Murder at the Brightwell is set in the 1930's and is a cozy mystery with elements of The Golden Age of Detective Fiction.
Amory Ames is not happy in her marriage. Her handsome husband Milo has just returned from a stay in Monte Carlo, and Amory has reached a point of dissatisfaction with his frequent absences and the gossip that accompanies them.
When Gil Trent, the man to whom she was engaged before meeting Milo, arrives unexpectedly and asks a favor, Amory is in the mood to go along with it. Gil is concerned about the intentions of Rupert Howe, the man his sister Emmeline is engaged to marry, and he wants Amory to try to persuade her to give the marriage more thought.
In order to talk to Emmeline, Amory must accompany Gil to the Brightwell Hotel. Aware that this excursion will create gossip, Amory's unhappiness with her husband motivates her to tell her husband that their marriage is foundering and to pack a bag and board the train to Brightwell. She is tired of being the retiring wife, waiting at home while her husband provides fodder for the gossip columns.
Amory immediately likes the Brightwell, a posh sea side resort, but is a little put off by some of the other members of the party, friends of Emmeline or Rupert. When Rupert Howe is murdered, Amory begins engaging in a little amateur sleuthing. Knowing Gil Trent's animosity toward Howe, she wants to be sure he is not accused of the murder.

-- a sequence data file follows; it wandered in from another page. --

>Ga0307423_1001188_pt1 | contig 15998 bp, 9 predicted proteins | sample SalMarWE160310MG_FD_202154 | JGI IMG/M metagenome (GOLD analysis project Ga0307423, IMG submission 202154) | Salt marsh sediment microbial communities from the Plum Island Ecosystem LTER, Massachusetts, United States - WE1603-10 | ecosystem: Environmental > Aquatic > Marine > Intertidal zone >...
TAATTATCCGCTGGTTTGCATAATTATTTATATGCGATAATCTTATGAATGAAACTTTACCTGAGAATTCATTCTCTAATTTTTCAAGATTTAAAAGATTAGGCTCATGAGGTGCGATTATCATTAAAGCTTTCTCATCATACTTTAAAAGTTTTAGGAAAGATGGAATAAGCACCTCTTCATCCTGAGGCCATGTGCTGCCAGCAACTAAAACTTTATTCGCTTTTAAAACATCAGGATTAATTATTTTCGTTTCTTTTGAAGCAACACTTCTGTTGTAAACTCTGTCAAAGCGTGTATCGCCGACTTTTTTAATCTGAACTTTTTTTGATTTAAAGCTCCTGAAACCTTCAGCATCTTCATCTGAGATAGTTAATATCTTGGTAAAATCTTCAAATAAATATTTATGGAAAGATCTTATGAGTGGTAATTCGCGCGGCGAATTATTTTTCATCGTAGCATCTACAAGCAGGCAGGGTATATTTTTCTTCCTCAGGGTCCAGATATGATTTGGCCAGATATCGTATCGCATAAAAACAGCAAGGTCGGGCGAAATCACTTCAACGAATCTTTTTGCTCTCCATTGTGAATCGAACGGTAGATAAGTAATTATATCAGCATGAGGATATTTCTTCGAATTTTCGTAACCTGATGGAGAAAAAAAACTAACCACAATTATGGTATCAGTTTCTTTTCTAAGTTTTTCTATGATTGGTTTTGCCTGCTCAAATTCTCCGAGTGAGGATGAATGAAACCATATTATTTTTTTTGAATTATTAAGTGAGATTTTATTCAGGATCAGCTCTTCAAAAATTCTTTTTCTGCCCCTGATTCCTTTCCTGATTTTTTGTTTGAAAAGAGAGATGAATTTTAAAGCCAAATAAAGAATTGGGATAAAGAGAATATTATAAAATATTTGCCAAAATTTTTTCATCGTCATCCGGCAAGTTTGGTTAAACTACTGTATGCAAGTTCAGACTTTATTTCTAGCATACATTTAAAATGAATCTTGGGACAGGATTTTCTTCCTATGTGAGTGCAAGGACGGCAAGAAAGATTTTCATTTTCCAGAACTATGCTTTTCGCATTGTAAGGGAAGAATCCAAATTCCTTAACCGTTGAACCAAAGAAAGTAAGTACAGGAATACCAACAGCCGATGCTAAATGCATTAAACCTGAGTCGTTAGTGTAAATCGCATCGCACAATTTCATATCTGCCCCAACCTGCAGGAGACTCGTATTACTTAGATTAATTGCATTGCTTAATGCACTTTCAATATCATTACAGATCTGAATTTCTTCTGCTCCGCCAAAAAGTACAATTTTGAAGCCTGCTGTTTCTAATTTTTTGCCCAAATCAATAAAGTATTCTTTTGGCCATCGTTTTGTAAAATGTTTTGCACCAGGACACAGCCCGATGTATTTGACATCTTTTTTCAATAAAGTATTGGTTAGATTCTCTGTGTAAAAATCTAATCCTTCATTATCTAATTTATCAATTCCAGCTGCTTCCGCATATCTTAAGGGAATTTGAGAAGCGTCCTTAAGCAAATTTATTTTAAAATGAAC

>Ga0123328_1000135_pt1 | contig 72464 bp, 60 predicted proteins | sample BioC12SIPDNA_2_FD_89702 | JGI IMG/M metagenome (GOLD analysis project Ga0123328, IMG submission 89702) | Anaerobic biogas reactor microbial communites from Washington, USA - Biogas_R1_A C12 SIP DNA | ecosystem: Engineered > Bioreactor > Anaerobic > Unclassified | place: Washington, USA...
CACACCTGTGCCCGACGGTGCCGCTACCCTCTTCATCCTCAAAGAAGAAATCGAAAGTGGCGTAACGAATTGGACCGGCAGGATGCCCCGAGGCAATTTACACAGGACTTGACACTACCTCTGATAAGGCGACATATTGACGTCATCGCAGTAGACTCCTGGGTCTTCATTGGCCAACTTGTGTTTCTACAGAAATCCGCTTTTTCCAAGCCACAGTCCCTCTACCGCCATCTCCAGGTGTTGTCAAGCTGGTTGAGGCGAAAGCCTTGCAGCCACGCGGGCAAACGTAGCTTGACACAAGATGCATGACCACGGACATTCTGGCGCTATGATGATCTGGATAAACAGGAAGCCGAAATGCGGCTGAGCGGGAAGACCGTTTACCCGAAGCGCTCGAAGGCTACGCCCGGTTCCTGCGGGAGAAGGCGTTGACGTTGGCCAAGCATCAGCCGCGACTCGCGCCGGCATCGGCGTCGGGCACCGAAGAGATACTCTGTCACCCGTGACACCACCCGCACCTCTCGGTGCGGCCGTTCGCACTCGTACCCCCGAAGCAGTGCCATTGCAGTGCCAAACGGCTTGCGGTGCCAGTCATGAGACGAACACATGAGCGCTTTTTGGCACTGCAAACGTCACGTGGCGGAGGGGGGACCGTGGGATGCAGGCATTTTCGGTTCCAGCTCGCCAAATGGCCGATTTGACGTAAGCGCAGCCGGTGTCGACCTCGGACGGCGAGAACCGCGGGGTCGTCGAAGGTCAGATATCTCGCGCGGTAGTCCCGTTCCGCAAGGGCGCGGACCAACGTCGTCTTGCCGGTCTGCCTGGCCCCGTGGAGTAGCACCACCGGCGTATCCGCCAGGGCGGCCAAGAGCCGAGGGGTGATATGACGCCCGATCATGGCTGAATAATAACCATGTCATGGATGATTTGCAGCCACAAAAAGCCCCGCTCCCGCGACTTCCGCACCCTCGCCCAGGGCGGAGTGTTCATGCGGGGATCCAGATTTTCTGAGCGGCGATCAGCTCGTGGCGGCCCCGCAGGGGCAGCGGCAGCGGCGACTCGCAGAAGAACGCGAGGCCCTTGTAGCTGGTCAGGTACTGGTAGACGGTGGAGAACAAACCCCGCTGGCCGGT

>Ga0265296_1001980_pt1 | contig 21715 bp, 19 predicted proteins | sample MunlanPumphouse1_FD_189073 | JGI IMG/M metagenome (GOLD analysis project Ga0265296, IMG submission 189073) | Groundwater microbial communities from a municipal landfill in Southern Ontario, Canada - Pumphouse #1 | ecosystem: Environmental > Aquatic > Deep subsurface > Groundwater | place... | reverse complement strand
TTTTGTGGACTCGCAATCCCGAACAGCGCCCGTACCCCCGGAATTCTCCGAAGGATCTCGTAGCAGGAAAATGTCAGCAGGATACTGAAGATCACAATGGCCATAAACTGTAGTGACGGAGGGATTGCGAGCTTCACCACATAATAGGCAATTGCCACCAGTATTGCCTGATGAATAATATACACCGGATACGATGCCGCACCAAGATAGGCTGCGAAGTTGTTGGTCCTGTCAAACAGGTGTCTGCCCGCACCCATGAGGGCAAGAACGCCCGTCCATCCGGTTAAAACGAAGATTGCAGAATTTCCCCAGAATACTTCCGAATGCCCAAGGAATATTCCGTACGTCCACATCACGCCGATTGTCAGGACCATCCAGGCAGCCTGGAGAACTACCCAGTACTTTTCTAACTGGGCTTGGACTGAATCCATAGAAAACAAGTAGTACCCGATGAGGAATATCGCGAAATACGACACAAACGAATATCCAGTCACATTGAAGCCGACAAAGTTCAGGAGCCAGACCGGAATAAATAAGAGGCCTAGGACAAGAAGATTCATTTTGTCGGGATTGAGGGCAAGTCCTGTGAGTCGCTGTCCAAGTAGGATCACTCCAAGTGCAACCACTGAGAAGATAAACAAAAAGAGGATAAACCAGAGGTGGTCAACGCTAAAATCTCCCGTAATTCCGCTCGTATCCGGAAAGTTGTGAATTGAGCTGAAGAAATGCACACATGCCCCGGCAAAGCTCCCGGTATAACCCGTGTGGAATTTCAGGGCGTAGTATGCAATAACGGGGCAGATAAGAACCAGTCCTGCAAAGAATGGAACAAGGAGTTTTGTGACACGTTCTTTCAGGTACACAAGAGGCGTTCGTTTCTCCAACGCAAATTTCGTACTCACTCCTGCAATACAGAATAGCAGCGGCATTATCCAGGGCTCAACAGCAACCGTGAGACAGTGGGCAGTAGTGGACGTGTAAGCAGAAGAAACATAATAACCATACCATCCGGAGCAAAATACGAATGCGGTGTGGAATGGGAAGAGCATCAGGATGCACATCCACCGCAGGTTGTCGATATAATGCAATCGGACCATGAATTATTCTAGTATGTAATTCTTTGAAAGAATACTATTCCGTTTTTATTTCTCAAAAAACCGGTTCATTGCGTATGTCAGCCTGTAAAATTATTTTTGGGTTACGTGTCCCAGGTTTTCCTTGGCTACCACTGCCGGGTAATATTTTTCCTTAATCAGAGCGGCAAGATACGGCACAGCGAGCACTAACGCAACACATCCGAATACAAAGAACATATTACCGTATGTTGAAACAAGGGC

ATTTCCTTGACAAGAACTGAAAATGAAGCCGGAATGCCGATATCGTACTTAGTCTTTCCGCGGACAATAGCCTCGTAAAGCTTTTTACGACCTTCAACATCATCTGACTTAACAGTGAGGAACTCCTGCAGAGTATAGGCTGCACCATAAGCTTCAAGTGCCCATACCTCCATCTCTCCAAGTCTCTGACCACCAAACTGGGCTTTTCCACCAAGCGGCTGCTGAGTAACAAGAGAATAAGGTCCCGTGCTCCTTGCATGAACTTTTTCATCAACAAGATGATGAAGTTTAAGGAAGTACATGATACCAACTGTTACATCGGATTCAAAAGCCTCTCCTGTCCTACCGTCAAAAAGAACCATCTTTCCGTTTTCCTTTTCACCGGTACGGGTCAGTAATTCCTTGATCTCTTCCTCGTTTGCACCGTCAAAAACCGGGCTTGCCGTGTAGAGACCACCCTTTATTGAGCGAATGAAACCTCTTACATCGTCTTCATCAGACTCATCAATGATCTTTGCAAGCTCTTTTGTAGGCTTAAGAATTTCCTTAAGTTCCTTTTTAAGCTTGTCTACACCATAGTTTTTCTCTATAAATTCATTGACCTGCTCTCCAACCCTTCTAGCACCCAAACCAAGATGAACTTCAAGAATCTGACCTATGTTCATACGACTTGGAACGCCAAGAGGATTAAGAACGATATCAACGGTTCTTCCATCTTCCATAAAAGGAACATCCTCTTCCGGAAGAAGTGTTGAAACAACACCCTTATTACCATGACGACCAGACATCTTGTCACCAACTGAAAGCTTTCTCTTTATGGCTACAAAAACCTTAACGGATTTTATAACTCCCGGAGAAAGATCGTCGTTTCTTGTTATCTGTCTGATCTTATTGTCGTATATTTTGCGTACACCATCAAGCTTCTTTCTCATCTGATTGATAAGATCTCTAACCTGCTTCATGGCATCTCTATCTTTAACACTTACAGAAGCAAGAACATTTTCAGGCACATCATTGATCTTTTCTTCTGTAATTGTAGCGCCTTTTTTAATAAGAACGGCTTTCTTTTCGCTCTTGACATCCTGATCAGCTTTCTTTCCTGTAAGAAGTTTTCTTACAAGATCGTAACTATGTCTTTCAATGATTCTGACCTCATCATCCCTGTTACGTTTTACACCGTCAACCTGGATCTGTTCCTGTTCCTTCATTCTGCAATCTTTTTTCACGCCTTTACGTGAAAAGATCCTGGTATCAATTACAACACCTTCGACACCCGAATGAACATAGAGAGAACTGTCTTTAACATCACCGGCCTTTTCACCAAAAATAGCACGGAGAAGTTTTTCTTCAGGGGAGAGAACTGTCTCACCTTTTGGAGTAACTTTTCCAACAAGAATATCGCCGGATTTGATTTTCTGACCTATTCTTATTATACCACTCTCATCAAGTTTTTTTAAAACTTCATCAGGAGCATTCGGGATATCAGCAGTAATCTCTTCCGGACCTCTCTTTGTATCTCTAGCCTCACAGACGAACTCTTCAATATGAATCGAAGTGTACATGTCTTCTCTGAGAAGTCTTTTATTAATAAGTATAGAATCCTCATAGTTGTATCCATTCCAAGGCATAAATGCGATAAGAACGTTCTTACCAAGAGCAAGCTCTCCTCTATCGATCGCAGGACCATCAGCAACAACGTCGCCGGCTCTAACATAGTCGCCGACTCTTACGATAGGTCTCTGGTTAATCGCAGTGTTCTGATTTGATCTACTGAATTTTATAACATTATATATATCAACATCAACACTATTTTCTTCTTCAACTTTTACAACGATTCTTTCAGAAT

Oh, and Milo arrives. Perhaps Amory's opinion of the marriage difficulties are one-sided. Why else would Milo postpone his own trip and travel to the Brightwell instead?
Although I saw mention of a comparison to Jacqueline Winspear, that comparison doesn't really work (aside from the tasteful cover). This novel is much lighter than Winspear's novels and more in line with the works of Agatha Christie, Margery Allingham, or Dorothy Sayers.
It is a debut novel and is not perfect, but I quite liked it and believe it shows great promise for a fun new series for those who enjoy the style of Allingham or Sayers.
Read in April; blog review scheduled for Aug. 25.
NetGalley/St. Martin's Press/Minotaur Books
Mystery/Detective Fiction. Oct. 14, 2014. Print version: 336 pages.